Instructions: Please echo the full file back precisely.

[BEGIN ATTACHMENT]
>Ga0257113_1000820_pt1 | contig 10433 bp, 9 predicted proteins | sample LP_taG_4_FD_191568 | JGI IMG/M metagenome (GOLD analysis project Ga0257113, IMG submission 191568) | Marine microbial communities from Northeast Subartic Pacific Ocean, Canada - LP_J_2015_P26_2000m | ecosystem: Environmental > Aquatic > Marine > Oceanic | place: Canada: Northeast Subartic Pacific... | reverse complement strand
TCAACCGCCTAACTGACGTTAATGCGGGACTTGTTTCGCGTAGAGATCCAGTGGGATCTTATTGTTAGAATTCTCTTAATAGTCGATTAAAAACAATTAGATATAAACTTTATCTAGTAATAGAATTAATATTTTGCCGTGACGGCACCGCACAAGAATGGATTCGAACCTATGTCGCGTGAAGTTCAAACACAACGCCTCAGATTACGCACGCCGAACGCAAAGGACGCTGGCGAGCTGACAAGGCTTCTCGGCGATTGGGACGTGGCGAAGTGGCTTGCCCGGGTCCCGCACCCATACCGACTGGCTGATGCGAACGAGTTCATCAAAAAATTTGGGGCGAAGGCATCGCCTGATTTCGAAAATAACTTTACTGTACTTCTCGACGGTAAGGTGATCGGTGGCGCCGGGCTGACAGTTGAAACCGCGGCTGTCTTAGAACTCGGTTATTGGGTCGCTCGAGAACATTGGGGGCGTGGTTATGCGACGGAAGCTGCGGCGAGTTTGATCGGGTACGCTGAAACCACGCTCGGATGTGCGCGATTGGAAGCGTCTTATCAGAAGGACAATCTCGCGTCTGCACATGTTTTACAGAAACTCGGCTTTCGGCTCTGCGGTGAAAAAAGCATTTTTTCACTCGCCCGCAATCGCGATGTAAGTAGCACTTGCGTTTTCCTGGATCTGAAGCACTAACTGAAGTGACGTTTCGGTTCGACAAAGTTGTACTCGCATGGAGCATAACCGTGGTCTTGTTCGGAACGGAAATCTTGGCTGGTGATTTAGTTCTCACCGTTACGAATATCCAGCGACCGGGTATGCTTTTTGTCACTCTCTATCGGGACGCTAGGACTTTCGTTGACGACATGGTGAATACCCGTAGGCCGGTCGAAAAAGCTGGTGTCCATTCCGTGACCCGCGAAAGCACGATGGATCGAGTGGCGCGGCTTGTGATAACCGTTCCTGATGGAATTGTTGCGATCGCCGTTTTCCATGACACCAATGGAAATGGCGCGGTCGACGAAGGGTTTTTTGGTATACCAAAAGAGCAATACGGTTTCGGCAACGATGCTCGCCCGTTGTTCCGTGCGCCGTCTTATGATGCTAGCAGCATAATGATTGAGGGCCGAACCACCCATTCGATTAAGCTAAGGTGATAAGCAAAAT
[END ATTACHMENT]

>Ga0257113_1000820_pt1 | contig 10433 bp, 9 predicted proteins | sample LP_taG_4_FD_191568 | JGI IMG/M metagenome (GOLD analysis project Ga0257113, IMG submission 191568) | Marine microbial communities from Northeast Subartic Pacific Ocean, Canada - LP_J_2015_P26_2000m | ecosystem: Environmental > Aquatic > Marine > Oceanic | place: Canada: Northeast Subartic Pacific... | reverse complement strand
TCAACCGCCTAACTGACGTTAATGCGGGACTTGTTTCGCGTAGAGATCCAGTGGGATCTTATTGTTAGAATTCTCTTAATAGTCGATTAAAAACAATTAGATATAAACTTTATCTAGTAATAGAATTAATATTTTGCCGTGACGGCACCGCACAAGAATGGATTCGAACCTATGTCGCGTGAAGTTCAAACACAACGCCTCAGATTACGCACGCCGAACGCAAAGGACGCTGGCGAGCTGACAAGGCTTCTCGGCGATTGGGACGTGGCGAAGTGGCTTGCCCGGGTCCCGCACCCATACCGACTGGCTGATGCGAACGAGTTCATCAAAAAATTTGGGGCGAAGGCATCGCCTGATTTCGAAAATAACTTTACTGTACTTCTCGACGGTAAGGTGATCGGTGGCGCCGGGCTGACAGTTGAAACCGCGGCTGTCTTAGAACTCGGTTATTGGGTCGCTCGAGAACATTGGGGGCGTGGTTATGCGACGGAAGCTGCGGCGAGTTTGATCGGGTACGCTGAAACCACGCTCGGATGTGCGCGATTGGAAGCGTCTTATCAGAAGGACAATCTCGCGTCTGCACATGTTTTACAGAAACTCGGCTTTCGGCTCTGCGGTGAAAAAAGCATTTTTTCACTCGCCCGCAATCGCGATGTAAGTAGCACTTGCGTTTTCCTGGATCTGAAGCACTAACTGAAGTGACGTTTCGGTTCGACAAAGTTGTACTCGCATGGAGCATAACCGTGGTCTTGTTCGGAACGGAAATCTTGGCTGGTGATTTAGTTCTCACCGTTACGAATATCCAGCGACCGGGTATGCTTTTTGTCACTCTCTATCGGGACGCTAGGACTTTCGTTGACGACATGGTGAATACCCGTAGGCCGGTCGAAAAAGCTGGTGTCCATTCCGTGACCCGCGAAAGCACGATGGATCGAGTGGCGCGGCTTGTGATAACCGTTCCTGATGGAATTGTTGCGATCGCCGTTTTCCATGACACCAATGGAAATGGCGCGGTCGACGAAGGGTTTTTTGGTATACCAAAAGAGCAATACGGTTTCGGCAACGATGCTCGCCCGTTGTTCCGTGCGCCGTCTTATGATGCTAGCAGCATAATGATTGAGGGCCGAACCACCCATTCGATTAAGCTAAGGTGATAAGCAAAAT